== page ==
They pose as having discovered and attained their real opinions through the self-evolution of cold, pure, divinely unperturbed dialectic (in contrast to the mystics of every rank, who are more honest and more stupid than they - these speak of 'inspiration'): while what happens at bottom is that a prejudice, a notion, an 'inspiration', generally a desire of the heart sifted and made abstract, is defended by them with reasons sought after the event - they are one and all advocates who do not want to be regarded as such, and for the most part no better than cunning pleaders for their prejudices, which they baptize 'truths' - and very far from possessing the courage of the conscience which admits this fact to itself, very far from possessing the good taste of the courage which publishes this fact, whether to warn a foe or a friend or out of high spirits and in order to mock itself.

The tartuffery, as stiff as it is virtuous, of old Kant as he lures us along the dialectical bypaths which lead, more correctly, mislead, to his 'categorical imperative' - this spectacle makes us smile, we who are fastidious and find no little amusement in observing the subtle tricks of old moralists and moral-preachers.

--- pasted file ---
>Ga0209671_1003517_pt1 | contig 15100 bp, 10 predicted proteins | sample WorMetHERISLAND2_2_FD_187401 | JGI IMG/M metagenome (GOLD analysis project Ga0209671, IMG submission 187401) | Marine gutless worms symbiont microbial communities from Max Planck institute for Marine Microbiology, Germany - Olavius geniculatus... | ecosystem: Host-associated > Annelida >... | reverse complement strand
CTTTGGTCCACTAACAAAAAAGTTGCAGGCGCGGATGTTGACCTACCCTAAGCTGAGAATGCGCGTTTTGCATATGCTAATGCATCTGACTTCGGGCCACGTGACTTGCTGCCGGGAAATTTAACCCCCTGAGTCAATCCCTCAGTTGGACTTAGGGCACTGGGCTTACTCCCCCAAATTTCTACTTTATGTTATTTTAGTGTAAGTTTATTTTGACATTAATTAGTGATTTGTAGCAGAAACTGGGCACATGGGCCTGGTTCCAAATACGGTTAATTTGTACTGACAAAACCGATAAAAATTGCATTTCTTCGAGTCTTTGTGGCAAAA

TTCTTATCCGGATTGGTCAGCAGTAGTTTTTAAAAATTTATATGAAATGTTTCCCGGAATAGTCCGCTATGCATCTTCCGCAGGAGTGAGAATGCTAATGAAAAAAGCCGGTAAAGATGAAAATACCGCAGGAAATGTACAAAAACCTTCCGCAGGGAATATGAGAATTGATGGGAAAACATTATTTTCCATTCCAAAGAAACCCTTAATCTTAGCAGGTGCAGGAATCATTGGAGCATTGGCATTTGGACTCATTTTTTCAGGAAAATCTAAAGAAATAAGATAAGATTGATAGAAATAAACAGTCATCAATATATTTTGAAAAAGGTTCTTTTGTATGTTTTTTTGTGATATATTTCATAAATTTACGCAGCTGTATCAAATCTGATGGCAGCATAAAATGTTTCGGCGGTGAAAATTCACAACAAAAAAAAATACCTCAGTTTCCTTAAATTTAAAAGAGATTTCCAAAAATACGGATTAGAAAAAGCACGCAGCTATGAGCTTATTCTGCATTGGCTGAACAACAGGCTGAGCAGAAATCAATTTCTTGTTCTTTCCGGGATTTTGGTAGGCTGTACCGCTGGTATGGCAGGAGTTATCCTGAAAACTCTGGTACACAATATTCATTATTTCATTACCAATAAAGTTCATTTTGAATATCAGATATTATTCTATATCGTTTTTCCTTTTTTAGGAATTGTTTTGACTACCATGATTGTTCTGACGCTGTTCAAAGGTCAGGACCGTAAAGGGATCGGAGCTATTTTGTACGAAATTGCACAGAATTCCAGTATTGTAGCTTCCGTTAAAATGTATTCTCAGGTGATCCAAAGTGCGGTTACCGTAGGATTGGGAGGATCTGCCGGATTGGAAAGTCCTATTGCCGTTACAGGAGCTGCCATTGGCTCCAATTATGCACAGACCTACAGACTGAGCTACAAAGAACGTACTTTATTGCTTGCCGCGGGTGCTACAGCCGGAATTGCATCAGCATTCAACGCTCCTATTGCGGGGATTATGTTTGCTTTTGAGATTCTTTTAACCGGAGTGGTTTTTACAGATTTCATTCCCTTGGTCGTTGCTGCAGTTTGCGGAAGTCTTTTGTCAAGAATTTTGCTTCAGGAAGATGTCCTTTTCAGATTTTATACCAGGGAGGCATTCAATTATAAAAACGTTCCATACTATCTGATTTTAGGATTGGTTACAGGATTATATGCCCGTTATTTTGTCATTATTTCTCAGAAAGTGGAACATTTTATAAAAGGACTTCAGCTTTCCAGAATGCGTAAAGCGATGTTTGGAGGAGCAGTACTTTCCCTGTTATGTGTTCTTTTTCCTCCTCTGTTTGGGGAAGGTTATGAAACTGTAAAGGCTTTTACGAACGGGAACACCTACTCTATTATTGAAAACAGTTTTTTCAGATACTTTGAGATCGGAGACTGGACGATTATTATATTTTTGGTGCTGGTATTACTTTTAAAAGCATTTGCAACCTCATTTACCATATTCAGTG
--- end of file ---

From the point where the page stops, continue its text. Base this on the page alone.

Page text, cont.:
Not to speak of that hocus-pocus of mathematical form in which, as in iron, Spinoza encased and masked his philosophy - 'the love of his wisdom', to render that word fairly and squarely - so as to strike terror into the heart of any assailant who should dare to glance at that invincible maiden and Pallas Athene - how much timidity and vulnerability this masquerade of a sick recluse betrays!

[Friedrich Nietzsche]
Beyond Good and Evil, 5

Learning transforms us, it does that which all nourishment does which does not merely ‘preserve' - : as the physiologist knows. 

But at the bottom of us, “right down deep', there is, to be sure, something unteachable, a granite stratum of spiritual fate, of predetermined decision and answer to predetermined selected questions. In the case of every cardinal problem there speaks an unchangeable ‘this is I'; 

about man and woman, for example, a thinker cannot relearn but only learn fully - only discover all that is ‘firm and settled' within him on this subject.